[Ip-health] As clock ticks toward TPP deadline, MSF says negotiators must fix most harmful trade pact ever for access to medicines

Joanna Keenan-Siciliano joanna.l.keenan at gmail.com
Tue Mar 5 03:24:49 PST 2013


*As clock ticks toward Trans-Pacific trade pact deadline, negotiators must
fix most harmful trade pact ever for access to medicines.*

*
http://www.msfaccess.org/about-us/media-room/press-releases/clock-ticks-toward-trans-pacific-trade-pact-deadline-us-must-end
*

*New York – 4 March 2013* – As closed-door talks for the Trans-Pacific
Partnership (TPP) Agreement resume in Singapore this week, international
medical humanitarian organization Doctors Without Borders/Médecins Sans
Frontières (MSF) calls on the U.S. government to end its stall tactics and
revise its proposals for what otherwise promises to be the most harmful
trade deal ever for access to medicines in developing countries.

The TPP negotiations, which currently involve eleven Asia-Pacific
countries, are being conducted in secret, but leaked texts reveal the most
aggressive intellectual property (IP) measures ever suggested in a trade
deal with developing countries.  The U.S. proposals threaten to roll back
internationally-agreed public health safeguards and would put in place
far-reaching monopoly protections that keep medicine prices high and out of
the reach of millions in the Asia-Pacific region.

“Too many people already die needlessly because the medicines they need are
too expensive or do not exist, and we cannot stand by as the Trans-Pacific
Partnership threatens to further restrict access to medicines in developing
countries,” said Dr. Unni Karunakara, International President of MSF.   “We
are gravely concerned about countries like Thailand, where MSF started
treating HIV/AIDS more than a decade ago and then transitioned its programs
to local authorities with the confidence that they would be able to
continue providing lifesaving treatments.  Now Thailand is on the cusp of
joining a dangerous deal that could jeopardize its ability to maintain, let
alone scale up, vital, life-saving health programs for its people.”

Furthermore, U.S. negotiators have said the TPP will be a template for its
future trade agreements across the globe, setting a damaging
precedent.  Despite
widespread opposition to its current proposals, including from other
negotiating countries, the U.S. has failed to put forth any alternative
text, essentially running out the clock so countries may be forced to
accept its original demands in order to meet the announced October 2013
deadline.

The proposed IP rules would grant the pharmaceutical industry a
wide-ranging set of legal mechanisms designed to prolong monopoly
protection for medicines and delay the availability of more affordable
generic versions.  These demands represent a complete repudiation of the
U.S. government’s own 2007 bipartisan trade policy, which promised to scale
back some of the harshest IP provisions in trade deals with developing
countries.

One proposed TPP provision would require governments to grant new 20-year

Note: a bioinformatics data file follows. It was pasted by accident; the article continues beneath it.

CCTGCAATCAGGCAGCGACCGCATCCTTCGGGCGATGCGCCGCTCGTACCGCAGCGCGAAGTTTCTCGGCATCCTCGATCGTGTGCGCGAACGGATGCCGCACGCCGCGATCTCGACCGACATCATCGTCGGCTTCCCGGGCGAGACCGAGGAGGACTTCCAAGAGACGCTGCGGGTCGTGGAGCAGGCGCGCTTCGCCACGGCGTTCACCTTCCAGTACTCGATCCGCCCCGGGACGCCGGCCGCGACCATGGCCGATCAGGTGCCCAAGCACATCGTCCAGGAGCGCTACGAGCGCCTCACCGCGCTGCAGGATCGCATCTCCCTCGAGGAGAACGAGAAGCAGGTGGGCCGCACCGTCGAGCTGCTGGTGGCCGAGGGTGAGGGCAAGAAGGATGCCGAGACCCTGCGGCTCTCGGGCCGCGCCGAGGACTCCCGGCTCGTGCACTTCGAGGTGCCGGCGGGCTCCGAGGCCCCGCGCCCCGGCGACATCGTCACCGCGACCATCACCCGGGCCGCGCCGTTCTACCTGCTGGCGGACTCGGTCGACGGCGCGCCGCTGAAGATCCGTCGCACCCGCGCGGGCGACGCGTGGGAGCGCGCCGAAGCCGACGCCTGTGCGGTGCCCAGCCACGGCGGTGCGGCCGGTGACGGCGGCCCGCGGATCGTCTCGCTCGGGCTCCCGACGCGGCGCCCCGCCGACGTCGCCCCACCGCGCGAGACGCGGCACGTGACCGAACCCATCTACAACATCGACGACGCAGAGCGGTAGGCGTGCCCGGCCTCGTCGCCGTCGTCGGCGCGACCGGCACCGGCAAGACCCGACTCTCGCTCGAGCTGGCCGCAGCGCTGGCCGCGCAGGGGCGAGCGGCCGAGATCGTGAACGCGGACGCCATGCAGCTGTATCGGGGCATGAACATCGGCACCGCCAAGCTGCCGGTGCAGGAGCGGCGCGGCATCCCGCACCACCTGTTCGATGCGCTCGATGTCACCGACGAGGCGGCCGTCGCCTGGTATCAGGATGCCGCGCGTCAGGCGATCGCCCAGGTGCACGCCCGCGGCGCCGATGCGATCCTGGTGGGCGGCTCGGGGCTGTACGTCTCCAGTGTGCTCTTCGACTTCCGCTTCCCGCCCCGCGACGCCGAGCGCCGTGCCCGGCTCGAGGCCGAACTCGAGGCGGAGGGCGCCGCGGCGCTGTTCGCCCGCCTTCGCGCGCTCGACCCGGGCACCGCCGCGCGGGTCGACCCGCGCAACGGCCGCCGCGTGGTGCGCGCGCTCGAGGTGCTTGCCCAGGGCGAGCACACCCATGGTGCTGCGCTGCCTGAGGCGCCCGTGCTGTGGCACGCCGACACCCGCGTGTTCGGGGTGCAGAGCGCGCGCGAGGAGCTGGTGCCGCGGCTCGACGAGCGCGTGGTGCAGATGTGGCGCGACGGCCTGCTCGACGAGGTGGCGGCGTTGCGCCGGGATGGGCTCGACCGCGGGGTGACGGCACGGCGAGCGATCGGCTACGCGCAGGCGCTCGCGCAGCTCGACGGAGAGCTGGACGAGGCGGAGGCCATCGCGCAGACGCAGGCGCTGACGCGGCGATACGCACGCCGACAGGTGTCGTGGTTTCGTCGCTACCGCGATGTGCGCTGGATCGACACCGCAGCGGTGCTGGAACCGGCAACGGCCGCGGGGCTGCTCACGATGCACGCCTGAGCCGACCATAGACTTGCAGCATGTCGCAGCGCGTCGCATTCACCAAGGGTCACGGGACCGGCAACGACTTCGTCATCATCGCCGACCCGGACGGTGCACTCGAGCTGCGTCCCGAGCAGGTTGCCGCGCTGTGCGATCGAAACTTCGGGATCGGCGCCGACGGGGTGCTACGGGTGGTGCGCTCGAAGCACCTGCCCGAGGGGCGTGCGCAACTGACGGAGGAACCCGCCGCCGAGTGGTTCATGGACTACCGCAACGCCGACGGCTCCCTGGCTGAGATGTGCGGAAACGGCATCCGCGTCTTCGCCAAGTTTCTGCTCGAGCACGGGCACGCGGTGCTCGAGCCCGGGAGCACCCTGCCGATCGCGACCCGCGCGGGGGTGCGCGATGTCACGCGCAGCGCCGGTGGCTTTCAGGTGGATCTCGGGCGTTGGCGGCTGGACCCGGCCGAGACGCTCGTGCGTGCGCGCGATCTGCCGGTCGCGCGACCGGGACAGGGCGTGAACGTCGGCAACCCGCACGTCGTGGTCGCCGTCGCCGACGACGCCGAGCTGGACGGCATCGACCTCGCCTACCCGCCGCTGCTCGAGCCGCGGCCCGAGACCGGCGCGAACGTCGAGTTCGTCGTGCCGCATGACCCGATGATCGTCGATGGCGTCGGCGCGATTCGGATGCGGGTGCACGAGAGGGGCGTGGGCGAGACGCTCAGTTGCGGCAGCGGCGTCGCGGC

patents for modifications of existing medicines, such as a new forms, uses
or methods, even without improvement of therapeutic efficacy for patients.
Another provision would make it more expensive and cumbersome to challenge
undeserved or invalid patents; and yet another would add additional years
to a patent term to compensate for administrative processes.  Taken
together, these and other provisions will add up to more years of
high-priced medicines at the expense of people needing treatment, who must
wait longer for access to affordable generics.

Meanwhile, provisions in the proposed investment chapter would give
pharmaceutical companies the right to sue governments for instituting any
regulation that reduces their expected profits, using private tribunals
that circumvent a country’s judicial process.  U.S. pharmaceutical company
Eli Lilly is using similar provisions in NAFTA to demand $100 million from
the Canadian government for invalidating one of its patents, claiming,
among other things, that the company’s expected profits were “expropriated”
when the patent was overturned.

“Despite paying lip service to the idea of balancing public health with
trade interests, the U.S. government has yet to revise its demands for
harmful provisions that will obstruct access to affordable generic
medicines,” said Judit Rius Sanjuan, U.S. manager for MSF’s Access Campaign.
“Countries negotiating the TPP must prevent harmful provisions from being
shoe-horned into the final deal. The U.S. and its TPP partners must take
their public health commitments seriously and agree to a trade agenda that
promotes both innovation and access to medicines.”

*
*

*For additional information, please view MSF's February 2013** TPP briefing
note -
http://www.msfaccess.org/content/trading-away-health-trans-pacific-partnership-agreement-tpp
and
visit** **msfaccess.org/tpp for updates.*

###


Joanna Keenan
Press Officer
Médecins Sans Frontières - Access Campaign
P: +41 22 849 87 45
M: +41 79 203 13 02
E: joanna.keenan[at]geneva.msf.org
T: twitter.com/joanna_keenan

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